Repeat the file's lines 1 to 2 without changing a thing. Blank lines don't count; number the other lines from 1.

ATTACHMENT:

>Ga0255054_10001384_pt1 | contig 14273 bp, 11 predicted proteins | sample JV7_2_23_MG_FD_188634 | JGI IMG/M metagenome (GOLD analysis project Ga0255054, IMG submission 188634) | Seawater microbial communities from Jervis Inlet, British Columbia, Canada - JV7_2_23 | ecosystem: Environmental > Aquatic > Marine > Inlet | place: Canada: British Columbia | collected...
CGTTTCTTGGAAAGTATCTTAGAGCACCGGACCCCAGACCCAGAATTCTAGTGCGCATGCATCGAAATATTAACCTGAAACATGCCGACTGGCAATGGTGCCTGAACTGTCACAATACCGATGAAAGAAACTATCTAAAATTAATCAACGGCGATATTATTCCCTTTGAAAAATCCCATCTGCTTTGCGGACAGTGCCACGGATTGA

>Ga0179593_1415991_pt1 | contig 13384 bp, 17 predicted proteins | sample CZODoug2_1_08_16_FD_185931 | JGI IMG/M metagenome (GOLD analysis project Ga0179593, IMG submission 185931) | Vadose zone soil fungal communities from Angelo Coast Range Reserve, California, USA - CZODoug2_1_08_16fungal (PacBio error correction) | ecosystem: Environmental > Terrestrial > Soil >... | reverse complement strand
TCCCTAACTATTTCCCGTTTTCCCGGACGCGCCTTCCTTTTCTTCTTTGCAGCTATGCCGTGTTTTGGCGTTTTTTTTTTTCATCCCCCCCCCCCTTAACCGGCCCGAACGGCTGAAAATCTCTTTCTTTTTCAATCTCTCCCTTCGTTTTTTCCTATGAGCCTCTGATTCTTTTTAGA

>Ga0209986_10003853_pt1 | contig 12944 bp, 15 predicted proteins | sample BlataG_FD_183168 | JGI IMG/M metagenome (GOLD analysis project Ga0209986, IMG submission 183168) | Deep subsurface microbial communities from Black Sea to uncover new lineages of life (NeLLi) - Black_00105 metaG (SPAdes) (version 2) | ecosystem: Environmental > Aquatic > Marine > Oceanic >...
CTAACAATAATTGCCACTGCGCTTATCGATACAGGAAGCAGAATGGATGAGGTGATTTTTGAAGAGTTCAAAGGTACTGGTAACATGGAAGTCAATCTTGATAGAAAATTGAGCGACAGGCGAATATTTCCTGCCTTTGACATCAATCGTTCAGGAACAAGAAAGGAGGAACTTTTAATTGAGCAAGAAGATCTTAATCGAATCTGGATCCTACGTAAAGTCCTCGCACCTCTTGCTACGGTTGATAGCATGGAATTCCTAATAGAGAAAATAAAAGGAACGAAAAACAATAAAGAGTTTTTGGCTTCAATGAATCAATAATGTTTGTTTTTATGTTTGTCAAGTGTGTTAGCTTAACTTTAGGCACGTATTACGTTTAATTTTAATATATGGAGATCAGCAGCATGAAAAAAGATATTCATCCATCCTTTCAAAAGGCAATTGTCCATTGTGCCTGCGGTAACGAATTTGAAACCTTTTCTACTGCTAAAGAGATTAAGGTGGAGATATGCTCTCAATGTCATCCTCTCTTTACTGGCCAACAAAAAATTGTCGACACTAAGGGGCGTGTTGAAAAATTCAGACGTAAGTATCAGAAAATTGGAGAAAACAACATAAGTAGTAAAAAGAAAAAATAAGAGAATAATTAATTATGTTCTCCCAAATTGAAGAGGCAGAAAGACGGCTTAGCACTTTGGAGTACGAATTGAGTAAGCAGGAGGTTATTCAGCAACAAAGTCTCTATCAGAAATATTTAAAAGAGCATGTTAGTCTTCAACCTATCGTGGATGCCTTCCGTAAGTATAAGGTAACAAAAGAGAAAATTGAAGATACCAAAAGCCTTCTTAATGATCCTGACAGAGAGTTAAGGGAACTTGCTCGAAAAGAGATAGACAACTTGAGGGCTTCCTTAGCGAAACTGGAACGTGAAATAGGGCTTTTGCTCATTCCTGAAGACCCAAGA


>Ga0255054_10001384_pt1 | contig 14273 bp, 11 predicted proteins | sample JV7_2_23_MG_FD_188634 | JGI IMG/M metagenome (GOLD analysis project Ga0255054, IMG submission 188634) | Seawater microbial communities from Jervis Inlet, British Columbia, Canada - JV7_2_23 | ecosystem: Environmental > Aquatic > Marine > Inlet | place: Canada: British Columbia | collected...
CGTTTCTTGGAAAGTATCTTAGAGCACCGGACCCCAGACCCAGAATTCTAGTGCGCATGCATCGAAATATTAACCTGAAACATGCCGACTGGCAATGGTGCCTGAACTGTCACAATACCGATGAAAGAAACTATCTAAAATTAATCAACGGCGATATTATTCCCTTTGAAAAATCCCATCTGCTTTGCGGACAGTGCCACGGATTGA